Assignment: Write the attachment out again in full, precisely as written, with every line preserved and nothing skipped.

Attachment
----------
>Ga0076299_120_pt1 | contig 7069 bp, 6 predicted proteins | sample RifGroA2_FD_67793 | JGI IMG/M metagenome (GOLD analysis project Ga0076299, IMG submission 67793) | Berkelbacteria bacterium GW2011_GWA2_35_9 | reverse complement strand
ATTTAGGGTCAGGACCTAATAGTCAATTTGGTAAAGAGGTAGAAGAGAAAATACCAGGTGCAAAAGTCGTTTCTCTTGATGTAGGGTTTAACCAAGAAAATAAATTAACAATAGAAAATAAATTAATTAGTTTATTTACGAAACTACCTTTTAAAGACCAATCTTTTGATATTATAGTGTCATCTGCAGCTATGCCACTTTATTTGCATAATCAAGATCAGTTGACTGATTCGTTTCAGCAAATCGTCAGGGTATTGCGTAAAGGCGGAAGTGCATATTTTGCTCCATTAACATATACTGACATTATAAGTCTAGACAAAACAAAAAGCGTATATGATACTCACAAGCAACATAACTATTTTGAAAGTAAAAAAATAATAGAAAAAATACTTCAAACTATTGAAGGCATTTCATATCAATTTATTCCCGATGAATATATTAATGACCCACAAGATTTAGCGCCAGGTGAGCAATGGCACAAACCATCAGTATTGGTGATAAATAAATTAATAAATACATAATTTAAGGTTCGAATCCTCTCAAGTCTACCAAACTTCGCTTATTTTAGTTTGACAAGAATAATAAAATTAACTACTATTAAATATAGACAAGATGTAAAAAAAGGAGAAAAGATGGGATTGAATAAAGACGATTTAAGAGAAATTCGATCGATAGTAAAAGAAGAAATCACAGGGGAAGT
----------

>Ga0076299_120_pt1 | contig 7069 bp, 6 predicted proteins | sample RifGroA2_FD_67793 | JGI IMG/M metagenome (GOLD analysis project Ga0076299, IMG submission 67793) | Berkelbacteria bacterium GW2011_GWA2_35_9 | reverse complement strand
ATTTAGGGTCAGGACCTAATAGTCAATTTGGTAAAGAGGTAGAAGAGAAAATACCAGGTGCAAAAGTCGTTTCTCTTGATGTAGGGTTTAACCAAGAAAATAAATTAACAATAGAAAATAAATTAATTAGTTTATTTACGAAACTACCTTTTAAAGACCAATCTTTTGATATTATAGTGTCATCTGCAGCTATGCCACTTTATTTGCATAATCAAGATCAGTTGACTGATTCGTTTCAGCAAATCGTCAGGGTATTGCGTAAAGGCGGAAGTGCATATTTTGCTCCATTAACATATACTGACATTATAAGTCTAGACAAAACAAAAAGCGTATATGATACTCACAAGCAACATAACTATTTTGAAAGTAAAAAAATAATAGAAAAAATACTTCAAACTATTGAAGGCATTTCATATCAATTTATTCCCGATGAATATATTAATGACCCACAAGATTTAGCGCCAGGTGAGCAATGGCACAAACCATCAGTATTGGTGATAAATAAATTAATAAATACATAATTTAAGGTTCGAATCCTCTCAAGTCTACCAAACTTCGCTTATTTTAGTTTGACAAGAATAATAAAATTAACTACTATTAAATATAGACAAGATGTAAAAAAAGGAGAAAAGATGGGATTGAATAAAGACGATTTAAGAGAAATTCGATCGATAGTAAAAGAAGAAATCACAGGGGAAGT